Virgil Abloh Talks Louis Vuitton: “I Want a Young Generation to Know, Hey, There’s Someone Here Who’s Listening”

Virgil Abloh Talks Louis Vuitton: “I Want a Young Generation to Know, Hey, There’s Someone Here Who’s Listening”
On the eve of his Louis Vuitton debut, Virgil Abloh discusses race, models, the political eco-system, fabric, fit, and more.

Up at the Louis Vuitton men’s studio at the company’s headquarters at 2, Rue Pont Neuf today there was pandemonium, a swirling organized chaos, going on around Virgil Abloh. The man of the moment on whom the eyeballs of the fashion world are glued—and, more importantly, those of the global millions of the boy fans who adulate him—was bounding genially around, 24 hours before the debut which has already been characterized as a seismic upheaval at the very center of the fashion establishment. It’s not hard to appreciate that momentousness. This office building, where visitors must deposit their passports or ID cards before entry, has all the intimidating atmosphere of a French government department. It’s that grand, that powerful: The ministry of Louis Vuitton, where the first African-American, 37 years old, hailing from Rockford, Illinois, has taken over to direct the output of the storied luxury brand, for men.

As he greeted yet more friends, artists, musicians, and graphic designers, who were converging on the fitting—some will walk in the show—he passed through his office, pointing out decks and a mic, “We’ve got a radio station running out of here!” and then smiled, “Look at all my friends over here—males—they love style, they love luxury. They just want something they can believe in.”

Multi-tasker as he is—he’d just arrived back from his Off-White show, without a shadow of exhaustion about him—Abloh is conscious that his responsibility at Vuitton goes a good deal beyond just doing a great commercial job. He’s setting an example for a rising generation, too: “I’m here; I want to show that I’m just a figure with many more behind him. I’ve cracked open the door. I want to show it’s open, to meet people halfway.”

To that end, he has invited 3,000 students to the open air spectacular he’s planned, in a takeover of the gardens of the Palais Royal. On their seats, all guests will find a programme Abloh has thought through with the eye and brain of the graphic designer he is: “They will be able to identify who the models are, what they do. It’s about giving them an identity, about them no longer being anonymous bodies. There’s a map of where they live in the world, and where their parents came from. I thought that works, you know, with the idea of Louis Vuitton and travel. Bernard Arnault [Chairman and CEO of LVMH, Louis Vuitton’s parent company] got it immediately.”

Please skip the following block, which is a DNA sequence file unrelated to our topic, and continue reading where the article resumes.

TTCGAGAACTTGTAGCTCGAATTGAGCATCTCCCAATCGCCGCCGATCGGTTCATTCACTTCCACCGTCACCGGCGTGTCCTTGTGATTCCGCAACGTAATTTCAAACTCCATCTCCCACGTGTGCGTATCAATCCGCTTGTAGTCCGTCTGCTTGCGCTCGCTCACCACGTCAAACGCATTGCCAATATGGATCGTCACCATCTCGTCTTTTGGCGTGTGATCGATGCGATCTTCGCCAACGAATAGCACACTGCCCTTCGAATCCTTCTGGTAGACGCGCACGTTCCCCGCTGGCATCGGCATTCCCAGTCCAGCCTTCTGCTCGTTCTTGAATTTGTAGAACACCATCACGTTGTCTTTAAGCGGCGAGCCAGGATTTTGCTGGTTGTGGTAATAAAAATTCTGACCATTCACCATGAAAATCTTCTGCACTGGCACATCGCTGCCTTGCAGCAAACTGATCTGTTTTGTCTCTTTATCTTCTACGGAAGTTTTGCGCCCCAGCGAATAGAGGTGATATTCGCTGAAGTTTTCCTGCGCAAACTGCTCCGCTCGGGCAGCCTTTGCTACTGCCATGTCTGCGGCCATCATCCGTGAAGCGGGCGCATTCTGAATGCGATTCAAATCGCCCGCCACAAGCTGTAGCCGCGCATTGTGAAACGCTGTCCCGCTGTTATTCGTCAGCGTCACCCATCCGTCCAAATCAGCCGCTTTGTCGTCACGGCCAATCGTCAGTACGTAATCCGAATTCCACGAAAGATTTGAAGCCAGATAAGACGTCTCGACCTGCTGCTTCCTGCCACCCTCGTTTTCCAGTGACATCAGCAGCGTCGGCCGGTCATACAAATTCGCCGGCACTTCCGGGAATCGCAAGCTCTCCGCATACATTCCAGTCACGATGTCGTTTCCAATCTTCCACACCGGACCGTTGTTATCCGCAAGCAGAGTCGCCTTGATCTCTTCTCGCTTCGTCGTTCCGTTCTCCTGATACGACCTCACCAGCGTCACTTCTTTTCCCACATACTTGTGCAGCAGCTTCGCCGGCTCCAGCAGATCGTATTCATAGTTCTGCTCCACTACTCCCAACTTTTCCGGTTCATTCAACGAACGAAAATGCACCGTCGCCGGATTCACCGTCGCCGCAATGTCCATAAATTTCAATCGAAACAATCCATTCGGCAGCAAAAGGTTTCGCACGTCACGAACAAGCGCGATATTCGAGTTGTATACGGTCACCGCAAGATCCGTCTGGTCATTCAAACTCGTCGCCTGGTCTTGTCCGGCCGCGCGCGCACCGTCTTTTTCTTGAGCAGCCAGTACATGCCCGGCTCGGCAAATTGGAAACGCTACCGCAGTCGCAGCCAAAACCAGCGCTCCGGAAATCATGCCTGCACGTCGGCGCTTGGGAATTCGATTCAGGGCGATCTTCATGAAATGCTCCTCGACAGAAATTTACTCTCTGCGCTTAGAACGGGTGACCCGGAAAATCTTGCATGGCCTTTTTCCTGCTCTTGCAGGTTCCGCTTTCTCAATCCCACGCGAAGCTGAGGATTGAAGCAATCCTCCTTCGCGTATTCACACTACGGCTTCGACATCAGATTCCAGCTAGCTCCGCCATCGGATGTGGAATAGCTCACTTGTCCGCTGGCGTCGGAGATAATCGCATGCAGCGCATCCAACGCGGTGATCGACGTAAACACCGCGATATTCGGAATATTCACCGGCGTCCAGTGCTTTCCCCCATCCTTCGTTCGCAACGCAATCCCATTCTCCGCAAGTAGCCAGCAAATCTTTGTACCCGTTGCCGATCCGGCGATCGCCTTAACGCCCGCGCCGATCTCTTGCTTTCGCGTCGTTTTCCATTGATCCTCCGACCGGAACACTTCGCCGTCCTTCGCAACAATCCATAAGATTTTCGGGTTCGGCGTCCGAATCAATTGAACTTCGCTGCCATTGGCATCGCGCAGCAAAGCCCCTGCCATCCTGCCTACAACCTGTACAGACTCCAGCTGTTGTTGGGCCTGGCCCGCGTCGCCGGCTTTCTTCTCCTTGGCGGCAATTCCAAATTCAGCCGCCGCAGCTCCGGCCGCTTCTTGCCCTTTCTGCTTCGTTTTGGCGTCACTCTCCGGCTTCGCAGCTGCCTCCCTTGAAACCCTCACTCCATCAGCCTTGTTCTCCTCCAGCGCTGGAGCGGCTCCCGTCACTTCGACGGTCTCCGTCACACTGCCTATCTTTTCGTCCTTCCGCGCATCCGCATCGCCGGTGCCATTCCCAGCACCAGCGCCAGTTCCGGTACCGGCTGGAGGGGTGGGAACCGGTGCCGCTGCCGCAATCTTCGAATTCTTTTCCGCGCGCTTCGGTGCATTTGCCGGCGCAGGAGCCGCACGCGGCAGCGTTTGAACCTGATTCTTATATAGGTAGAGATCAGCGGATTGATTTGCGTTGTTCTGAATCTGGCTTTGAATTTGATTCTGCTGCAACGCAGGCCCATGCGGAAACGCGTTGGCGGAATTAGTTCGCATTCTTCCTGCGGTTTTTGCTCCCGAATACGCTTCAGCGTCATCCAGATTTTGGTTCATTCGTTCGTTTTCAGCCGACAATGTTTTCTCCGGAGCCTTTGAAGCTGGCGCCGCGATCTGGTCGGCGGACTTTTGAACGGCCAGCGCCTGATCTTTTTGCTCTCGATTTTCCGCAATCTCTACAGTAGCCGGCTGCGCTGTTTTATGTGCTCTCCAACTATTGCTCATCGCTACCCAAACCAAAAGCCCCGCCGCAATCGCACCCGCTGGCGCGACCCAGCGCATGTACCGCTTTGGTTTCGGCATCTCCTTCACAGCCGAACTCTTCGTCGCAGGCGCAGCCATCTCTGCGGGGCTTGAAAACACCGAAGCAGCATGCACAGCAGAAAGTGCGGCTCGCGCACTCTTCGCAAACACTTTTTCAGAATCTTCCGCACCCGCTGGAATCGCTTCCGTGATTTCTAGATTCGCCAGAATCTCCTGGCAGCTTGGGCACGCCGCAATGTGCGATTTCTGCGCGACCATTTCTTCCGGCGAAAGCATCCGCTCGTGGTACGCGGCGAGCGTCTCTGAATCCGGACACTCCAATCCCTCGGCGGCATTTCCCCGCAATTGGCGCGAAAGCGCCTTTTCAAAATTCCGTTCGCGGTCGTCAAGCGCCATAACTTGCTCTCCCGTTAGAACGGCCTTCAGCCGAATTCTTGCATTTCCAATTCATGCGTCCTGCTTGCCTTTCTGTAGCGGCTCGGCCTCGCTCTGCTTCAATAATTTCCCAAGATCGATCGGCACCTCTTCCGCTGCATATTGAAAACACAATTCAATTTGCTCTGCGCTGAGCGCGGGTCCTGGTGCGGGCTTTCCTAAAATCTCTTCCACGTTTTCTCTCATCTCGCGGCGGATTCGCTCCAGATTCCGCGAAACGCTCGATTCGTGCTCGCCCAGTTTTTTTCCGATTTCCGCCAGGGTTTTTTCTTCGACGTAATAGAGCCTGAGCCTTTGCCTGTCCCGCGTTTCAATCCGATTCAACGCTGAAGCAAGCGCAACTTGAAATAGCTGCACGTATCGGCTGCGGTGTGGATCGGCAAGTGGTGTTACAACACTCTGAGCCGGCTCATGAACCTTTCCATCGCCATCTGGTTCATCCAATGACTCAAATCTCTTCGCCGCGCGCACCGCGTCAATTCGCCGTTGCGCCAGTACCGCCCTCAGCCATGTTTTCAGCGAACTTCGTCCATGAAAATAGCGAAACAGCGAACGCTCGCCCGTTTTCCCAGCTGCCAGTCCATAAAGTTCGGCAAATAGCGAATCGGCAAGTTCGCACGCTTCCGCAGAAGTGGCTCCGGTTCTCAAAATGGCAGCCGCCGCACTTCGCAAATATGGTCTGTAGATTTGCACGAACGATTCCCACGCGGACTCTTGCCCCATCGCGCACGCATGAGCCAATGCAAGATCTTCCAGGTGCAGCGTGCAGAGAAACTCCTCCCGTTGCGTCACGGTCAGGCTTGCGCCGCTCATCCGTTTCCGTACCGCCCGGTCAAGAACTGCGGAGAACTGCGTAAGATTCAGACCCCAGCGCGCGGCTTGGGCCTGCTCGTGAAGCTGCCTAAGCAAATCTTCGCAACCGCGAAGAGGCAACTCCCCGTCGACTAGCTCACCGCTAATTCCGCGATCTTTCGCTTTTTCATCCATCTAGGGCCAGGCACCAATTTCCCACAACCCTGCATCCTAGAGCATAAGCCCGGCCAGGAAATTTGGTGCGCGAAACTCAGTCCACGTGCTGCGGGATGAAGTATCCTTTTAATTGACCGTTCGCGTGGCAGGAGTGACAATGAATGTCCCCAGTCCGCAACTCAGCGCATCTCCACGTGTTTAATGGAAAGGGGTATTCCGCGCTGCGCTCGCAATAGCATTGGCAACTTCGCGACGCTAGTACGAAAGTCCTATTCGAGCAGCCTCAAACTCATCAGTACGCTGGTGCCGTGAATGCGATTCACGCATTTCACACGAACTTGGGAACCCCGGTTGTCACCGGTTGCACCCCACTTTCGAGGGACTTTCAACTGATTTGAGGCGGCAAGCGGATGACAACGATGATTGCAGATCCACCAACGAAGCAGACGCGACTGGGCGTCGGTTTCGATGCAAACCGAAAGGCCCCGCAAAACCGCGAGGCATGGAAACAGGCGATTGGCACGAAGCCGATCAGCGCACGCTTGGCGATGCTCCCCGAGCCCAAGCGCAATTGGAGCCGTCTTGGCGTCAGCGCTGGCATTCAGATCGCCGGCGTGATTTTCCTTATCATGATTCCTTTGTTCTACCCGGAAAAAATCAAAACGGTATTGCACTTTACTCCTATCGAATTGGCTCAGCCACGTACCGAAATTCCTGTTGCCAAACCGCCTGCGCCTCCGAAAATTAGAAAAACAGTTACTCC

It works on the level of much else, of course. Abloh is planning much more symbolism that will send his very visible, very people-friendly message of inclusion around the internet in nanoseconds as the audience takes their seats at 2pm Paris time. As he moved along the racks and checked over the trainers, he remarked, “Yeah, now men are buying trainers like women buy handbags.” (And, oh yes: His old school idea for these are going to cause earth tremors in sneakerhead land.) He also vocalized his feelings about the day he knew he was confirmed for the job, a condensed transcript of which follows: “For the whole day of the announcement there was this big outswell, this feeling of: It’s shocking! On the radio in Jamaica, they announced it. It was a big deal in America, it transcended. So I was like, wait, clothes are clothes. How can we add importance? Now it’s time to bring a message up with me.”

“Before, I’d already had, like, seven collections planned, but I took the plane from Chicago to Paris, and for six hours, I couldn’t sleep. Suddenly, I had this vision of all the anticipation on what’s going to happen at the show, of a bunch of people sitting with their arms crossed, going, ‘Show me what you got!’ So in three hours on that flight I re-drafted the whole collection. Obviously everyone was thinking I’m going to do steet wear. That’s not happening.

“I came up with this idea about white, but then, scientifically, the idea of white light hitting a prism, and then refracting into color. I mean, that’s me—I’m Off-White! That’s my raisonne, why I’m here, but now I have the impact of the house. But it’s deeper than that. It’s race, it’s models, it’s the political eco-system. And practically, it’s fabric, fit. Can I cut a suit? Tailoring—how can I do that?”

“Laying a foundation, that’s what this season’s about. I want to speak to the generation presiding. But I also want a young generation to come in and know, hey, there’s someone here who’s listening, and speaking back to them.”

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